These words have been stuck in my head for the last 18 hours or so. I woke up whistling them. I had a dream about playing the song on my ukulele (which I do not actually know how to do…yet). I need to feel new because right now I feel emotionally worn out.
PCTC was this past weekend, and it was awesome.
I feel the speakers at PCTC were truthful, God-fearing men, whose hearts were to see youth come to know Jesus or grow in relationship with Him. I was impressed by all three main speakers and by several workshop leaders whose sessions I was able to catch small parts of. Julia Owens, as always, was amazing, and The Deep Space Network was incredible and a blast to hang out with. I am immediately going to start finding a way to share a stage with them again in the near future. It was awesome to bring my Revolution Annapolis friends to get in on the action! I hope they keep coming.
There are certainly parts of the convention I would like to have a redo for, but for the most part, I feel it was one of the best, most challenging conventions we’ve had in a while.
The problem isn’t the convention. It’s me. I’m a people pleaser and part-time perfectionist, and I want nothing less than a convicting, gut-wrenching experience in everything I plan. I want people to walk away from worship music I’ve laid out with their souls bare and hearts wide open. I wanted people to walk away from PCTC with a tremendous energy and sense of unity as a body of believers prepared to face the world bravely and with love born of confidence in Christ.
I think the convention succeeded, mostly. Certainly not through me. I am imperfect and can only cast a vision and plan to a certain extent. At a point, I must release my grip and watch as, like wind carrying balloons, God takes the convention where He sees fit. He saw fit to cancel a concert I was unbelievably eager for. He saw fit to bring struggling teens, in tears, to Gregg Jennings for protracted conversation and prayer. Through so many people at the convention, He made His presence undeniable.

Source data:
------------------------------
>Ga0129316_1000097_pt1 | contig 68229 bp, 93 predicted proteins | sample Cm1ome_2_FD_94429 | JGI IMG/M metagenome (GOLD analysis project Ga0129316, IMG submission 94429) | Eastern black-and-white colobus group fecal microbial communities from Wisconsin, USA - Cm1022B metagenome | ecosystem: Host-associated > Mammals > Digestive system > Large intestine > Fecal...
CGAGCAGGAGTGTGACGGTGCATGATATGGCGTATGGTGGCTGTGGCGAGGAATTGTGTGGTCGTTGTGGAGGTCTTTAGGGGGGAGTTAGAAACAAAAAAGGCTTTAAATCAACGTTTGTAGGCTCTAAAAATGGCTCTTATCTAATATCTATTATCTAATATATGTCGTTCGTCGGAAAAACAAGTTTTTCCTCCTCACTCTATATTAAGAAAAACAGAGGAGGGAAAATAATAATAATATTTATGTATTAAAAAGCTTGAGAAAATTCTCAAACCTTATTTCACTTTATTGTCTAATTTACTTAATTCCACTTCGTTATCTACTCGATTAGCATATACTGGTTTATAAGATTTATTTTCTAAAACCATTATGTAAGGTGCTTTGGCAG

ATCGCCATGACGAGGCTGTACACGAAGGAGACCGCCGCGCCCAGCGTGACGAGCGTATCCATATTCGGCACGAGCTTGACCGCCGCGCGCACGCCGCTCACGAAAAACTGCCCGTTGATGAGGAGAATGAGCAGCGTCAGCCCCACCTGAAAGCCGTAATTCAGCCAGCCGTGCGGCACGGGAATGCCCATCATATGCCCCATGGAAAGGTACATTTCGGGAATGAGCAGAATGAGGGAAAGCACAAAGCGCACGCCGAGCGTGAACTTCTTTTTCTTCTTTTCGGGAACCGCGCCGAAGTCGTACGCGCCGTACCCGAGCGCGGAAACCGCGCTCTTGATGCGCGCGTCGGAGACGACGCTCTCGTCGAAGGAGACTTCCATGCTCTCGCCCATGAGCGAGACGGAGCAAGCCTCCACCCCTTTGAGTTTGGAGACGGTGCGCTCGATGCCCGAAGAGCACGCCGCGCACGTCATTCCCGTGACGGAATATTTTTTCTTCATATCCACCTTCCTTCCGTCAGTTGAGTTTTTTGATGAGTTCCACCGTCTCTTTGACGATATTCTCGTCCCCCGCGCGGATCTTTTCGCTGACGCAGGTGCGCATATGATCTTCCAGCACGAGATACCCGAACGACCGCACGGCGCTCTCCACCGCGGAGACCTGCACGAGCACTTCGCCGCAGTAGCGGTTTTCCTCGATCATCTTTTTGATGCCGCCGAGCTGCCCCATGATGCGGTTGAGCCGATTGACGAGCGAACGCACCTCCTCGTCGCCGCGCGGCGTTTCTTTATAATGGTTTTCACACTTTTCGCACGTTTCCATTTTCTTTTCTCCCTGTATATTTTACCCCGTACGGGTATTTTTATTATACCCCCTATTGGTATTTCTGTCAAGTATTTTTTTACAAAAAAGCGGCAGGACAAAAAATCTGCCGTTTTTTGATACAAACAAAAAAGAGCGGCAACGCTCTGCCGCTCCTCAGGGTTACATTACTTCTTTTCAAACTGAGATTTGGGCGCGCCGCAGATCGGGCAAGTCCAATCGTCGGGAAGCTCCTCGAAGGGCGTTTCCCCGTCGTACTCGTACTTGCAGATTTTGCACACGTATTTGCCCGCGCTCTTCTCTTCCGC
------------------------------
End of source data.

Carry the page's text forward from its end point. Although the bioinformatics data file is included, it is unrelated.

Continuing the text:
And yet, as I read surveys about the convention, I can’t take my focus off the few with varying degrees of criticisms (from mild/unavoidable to harsh and personal). Sometimes, I disagree with the criticism and at times, I’m sad that the criticism exists at all. Sometimes, I shake my head along with them and say to myself, “Yes. That should have been better.” Either way, I cannot help but reevaluate every decision that has gone into the last 18 months leading up to the weekend to see if there was a way I could encourage, affirm and even enhance unity and joy amongst the people at the convention. I do not simply walk away from PCTC overjoyed at the positives. I also walk away concerned about unity, struggling with defensiveness (at times), and more than anything else, focused on how God can use this and what I have learned through this to glorify Him. I am so glad for discernment, which is ever sharper, so that I may accept what complaints are valid and learn from them, and step away from futile arguments. I can’t wait to help make next year’s convention (Reckless with President Mike Russell) even more challenging and encouraging.
Sure, like I said, there are things I would have liked to have done better. There were things that in hindsight, I could have offered to improve the experience. That, I cannot and will not try to deny.
Lives changed this past weekend. Teens who were lost in darkness, in cutting, in addiction, bad relationships, in depression and hopelessness have found hope. I know because I have read their cards and comments. This overjoys me and gives me encouragement and humility.
I need to be better at pursuing perfection but not feeling defeated when I inevitably am not perfect. I wish I could be president for PCTC again. Honestly, I wish I could be on the executive team forever. It has been incredible, and the successful execution of this convention has begun to mean so much to me year after year.